Measure B, on the Santa Clara County ballot in Nov., 2002, passed. We were out spent about 1000 to 1 ratio by the special interests promoting highway spending at the expense of transit (literally). A few days after the election, our predictions proved true as VTA released a report stating that they will be having major financial problems. Outright deception was used on the ballot itself, both here and at the next election in San Jose on March 4, 2003, when transit took another hit. For details see Deception on the Ballot
Below is the web page for KeepChoice.org, a group of several organizations (listed below, left) opposing Measure B.
What did Measure A, passed by the voters in Nov. 2000, really promise?
Measure A promised, in exchange for raising the sales tax in Santa Clara County for 30 years, that a list of rail transit projects would be constructed:
BART to San Jose and Santa Clara
Caltrain electrification, double tracking to Gilroy, and enhancements that would permit baby bullet trains to San Francisco.
People Mover linking San Jose Airport with BART and Light Rail.
Light Rail to East Valley from downtown San Jose
This list will be placed in jeopardy by Measure B by preventing state and federal money from being used on these projects. And because the sales tax revenue that pays for most of these projects dropped 24.3% the past year alone.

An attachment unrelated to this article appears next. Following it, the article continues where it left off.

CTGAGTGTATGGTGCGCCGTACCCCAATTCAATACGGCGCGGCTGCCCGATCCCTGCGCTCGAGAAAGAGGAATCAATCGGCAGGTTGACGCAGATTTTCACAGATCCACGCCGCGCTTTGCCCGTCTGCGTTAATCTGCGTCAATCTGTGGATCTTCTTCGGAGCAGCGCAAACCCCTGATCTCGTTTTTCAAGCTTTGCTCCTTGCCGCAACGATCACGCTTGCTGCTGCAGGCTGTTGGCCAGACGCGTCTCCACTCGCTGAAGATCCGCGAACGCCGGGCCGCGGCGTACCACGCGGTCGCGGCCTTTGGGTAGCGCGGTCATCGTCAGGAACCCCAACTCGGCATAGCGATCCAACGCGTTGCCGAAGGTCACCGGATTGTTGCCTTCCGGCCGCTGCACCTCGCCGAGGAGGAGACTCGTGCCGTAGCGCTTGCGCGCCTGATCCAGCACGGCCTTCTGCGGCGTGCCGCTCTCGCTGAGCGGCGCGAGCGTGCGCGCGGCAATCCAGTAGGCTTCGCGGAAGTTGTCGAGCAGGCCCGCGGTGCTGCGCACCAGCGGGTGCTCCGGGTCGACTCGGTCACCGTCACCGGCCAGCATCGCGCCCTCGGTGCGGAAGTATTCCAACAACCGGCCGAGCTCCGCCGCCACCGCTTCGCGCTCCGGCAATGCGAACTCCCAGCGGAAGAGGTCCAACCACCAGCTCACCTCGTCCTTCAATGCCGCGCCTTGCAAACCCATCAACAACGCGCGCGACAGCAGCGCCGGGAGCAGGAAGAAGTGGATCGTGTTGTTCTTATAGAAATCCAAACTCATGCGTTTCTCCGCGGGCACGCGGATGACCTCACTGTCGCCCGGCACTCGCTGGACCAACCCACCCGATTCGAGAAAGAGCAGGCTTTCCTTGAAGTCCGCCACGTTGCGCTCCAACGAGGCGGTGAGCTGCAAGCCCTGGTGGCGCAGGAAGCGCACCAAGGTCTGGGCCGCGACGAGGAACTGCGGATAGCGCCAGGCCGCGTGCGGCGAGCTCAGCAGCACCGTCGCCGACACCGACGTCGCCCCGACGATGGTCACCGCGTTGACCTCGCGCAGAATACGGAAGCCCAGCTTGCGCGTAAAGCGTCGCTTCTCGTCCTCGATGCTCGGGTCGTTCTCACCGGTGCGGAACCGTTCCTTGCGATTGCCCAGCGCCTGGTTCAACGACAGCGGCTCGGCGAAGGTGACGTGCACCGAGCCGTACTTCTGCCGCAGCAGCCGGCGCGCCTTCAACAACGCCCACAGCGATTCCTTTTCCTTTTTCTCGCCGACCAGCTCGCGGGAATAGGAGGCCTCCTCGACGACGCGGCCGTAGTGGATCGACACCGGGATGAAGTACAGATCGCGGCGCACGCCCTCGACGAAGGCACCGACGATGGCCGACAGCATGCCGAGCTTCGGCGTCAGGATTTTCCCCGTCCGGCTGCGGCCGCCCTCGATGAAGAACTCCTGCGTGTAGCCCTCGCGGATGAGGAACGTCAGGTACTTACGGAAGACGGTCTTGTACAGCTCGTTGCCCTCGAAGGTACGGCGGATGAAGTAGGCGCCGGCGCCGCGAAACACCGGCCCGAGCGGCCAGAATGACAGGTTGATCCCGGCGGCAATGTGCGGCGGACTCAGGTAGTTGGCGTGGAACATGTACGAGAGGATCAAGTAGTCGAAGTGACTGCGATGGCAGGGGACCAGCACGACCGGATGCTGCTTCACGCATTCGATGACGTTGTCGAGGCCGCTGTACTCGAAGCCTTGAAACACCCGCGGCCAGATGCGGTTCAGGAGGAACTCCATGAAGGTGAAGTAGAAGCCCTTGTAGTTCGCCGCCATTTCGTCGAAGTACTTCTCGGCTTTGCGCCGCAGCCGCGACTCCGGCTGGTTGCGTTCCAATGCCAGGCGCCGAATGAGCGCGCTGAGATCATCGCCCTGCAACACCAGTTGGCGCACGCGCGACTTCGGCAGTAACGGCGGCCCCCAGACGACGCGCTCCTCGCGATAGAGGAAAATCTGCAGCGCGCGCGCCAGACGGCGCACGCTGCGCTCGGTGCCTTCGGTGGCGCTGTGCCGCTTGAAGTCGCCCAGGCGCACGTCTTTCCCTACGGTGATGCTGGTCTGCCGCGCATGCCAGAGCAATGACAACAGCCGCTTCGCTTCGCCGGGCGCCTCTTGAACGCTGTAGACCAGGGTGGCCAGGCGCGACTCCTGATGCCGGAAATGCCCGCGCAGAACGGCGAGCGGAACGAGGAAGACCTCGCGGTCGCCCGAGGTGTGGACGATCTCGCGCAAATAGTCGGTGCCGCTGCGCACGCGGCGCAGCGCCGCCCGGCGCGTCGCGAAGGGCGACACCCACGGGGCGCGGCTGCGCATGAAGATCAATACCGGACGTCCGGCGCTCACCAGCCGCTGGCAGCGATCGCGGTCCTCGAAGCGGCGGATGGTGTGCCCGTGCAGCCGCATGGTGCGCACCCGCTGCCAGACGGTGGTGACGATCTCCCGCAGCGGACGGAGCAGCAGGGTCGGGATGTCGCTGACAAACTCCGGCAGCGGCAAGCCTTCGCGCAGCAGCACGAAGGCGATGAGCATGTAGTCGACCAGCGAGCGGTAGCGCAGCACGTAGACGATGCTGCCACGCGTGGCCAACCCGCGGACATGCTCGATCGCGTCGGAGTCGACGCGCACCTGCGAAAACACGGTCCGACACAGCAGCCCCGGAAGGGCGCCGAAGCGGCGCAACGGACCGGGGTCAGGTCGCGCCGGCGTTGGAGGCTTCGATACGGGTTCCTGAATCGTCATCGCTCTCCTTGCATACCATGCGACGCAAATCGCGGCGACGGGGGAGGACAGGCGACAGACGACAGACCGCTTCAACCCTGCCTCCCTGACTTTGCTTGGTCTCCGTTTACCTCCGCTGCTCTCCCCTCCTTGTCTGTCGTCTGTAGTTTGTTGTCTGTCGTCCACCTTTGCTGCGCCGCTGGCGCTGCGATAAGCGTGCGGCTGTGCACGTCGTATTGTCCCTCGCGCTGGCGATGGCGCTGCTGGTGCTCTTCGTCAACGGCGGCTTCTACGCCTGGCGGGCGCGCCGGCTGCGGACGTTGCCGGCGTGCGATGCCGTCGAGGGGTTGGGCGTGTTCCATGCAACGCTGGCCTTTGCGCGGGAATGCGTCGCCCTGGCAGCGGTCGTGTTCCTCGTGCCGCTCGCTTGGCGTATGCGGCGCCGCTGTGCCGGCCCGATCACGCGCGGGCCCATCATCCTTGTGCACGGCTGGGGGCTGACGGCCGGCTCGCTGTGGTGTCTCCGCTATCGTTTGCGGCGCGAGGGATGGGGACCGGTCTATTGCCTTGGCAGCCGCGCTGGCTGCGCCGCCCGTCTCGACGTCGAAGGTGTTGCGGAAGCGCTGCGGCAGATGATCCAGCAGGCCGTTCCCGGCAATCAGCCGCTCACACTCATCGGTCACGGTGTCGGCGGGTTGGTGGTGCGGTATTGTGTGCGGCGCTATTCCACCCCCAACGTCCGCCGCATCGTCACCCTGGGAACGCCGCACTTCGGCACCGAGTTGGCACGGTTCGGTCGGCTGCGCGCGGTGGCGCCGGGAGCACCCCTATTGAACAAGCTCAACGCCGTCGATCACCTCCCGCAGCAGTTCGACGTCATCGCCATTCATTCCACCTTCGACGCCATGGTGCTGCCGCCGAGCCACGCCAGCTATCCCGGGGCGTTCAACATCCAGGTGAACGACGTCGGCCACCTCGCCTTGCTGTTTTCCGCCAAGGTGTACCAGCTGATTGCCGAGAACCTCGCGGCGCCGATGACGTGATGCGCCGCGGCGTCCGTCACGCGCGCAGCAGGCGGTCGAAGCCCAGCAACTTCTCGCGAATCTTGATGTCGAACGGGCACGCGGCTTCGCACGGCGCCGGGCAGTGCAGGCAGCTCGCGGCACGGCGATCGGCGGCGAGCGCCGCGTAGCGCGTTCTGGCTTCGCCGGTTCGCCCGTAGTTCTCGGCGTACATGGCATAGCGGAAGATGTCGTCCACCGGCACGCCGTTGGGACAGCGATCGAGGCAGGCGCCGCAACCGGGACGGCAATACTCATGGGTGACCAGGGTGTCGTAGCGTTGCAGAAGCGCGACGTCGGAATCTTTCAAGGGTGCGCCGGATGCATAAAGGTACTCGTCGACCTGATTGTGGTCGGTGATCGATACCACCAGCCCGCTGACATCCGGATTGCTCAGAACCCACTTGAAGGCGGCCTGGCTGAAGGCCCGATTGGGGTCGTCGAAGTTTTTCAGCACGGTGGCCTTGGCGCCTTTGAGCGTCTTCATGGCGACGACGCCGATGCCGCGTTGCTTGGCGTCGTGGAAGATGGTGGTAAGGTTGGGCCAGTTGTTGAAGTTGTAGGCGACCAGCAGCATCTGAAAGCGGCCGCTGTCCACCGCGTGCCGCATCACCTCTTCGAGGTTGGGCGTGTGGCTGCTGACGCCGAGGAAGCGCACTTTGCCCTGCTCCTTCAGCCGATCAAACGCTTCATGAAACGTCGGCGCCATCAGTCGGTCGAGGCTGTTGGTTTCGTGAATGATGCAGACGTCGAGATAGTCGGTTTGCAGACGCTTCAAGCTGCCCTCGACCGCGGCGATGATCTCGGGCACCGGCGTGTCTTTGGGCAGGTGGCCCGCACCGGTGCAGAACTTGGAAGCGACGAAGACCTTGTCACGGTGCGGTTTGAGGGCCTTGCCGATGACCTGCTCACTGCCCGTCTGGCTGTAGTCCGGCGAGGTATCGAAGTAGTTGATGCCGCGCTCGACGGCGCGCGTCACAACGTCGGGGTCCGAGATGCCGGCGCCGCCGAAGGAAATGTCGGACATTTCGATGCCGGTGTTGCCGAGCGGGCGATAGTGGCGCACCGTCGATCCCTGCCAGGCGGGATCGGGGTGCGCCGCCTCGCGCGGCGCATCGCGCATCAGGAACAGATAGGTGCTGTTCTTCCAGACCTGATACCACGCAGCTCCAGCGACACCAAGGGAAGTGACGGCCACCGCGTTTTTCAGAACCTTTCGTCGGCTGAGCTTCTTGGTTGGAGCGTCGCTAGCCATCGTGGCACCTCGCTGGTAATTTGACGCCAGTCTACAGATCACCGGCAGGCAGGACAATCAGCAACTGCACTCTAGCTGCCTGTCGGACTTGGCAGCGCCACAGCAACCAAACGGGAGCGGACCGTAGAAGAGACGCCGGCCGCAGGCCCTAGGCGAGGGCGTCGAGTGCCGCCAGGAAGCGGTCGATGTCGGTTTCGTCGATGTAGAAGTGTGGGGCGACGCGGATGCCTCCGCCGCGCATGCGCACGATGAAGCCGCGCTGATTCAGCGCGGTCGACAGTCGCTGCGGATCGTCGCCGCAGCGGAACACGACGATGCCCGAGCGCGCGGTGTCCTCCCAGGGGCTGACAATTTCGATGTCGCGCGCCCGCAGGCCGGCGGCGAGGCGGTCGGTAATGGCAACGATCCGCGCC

We urge you to vote NO on Measure B
Measure B puts transit projects at risk
Why Measure B won't solve traffic congestion.
Propaganda words and phrases
More propaganda: Read why they mentioned bicycles and pedestrians.
Measure B would eliminate
Pedestrians must step from the sidewalk (left) into the traffic lane (right) in mid-block. The sidewalk ends where Caltrans jurisdiction ends and the roadway becomes County owned. County highway engineers eliminated the pedestrian facilities when adding more traffic lanes. Measure B would continue this unsafe practice. See details or more photo's.
Who are we
We are organizations opposed to Measure B, to keep choice in future VTA policies and budgets:
Measure B and recent court rulings
The inflexibility imposed by Measure B will create difficulties for future VTA Boards. Recent court rulings require transit ridership increase in the Bay Area to meet air quality requirements. The endless cycles of highway construction encourage use of highways instead of transit.
Two recent court rulings will effect future transportation funding: One requires regional transportation officials to permanently increase transit ridership. The other stops freeway and highway projects that increase pollution. People need transportation alternatives. Measure B eliminates the ability of future elected officials to respond to these court rulings.
For details, see the Mercury News article.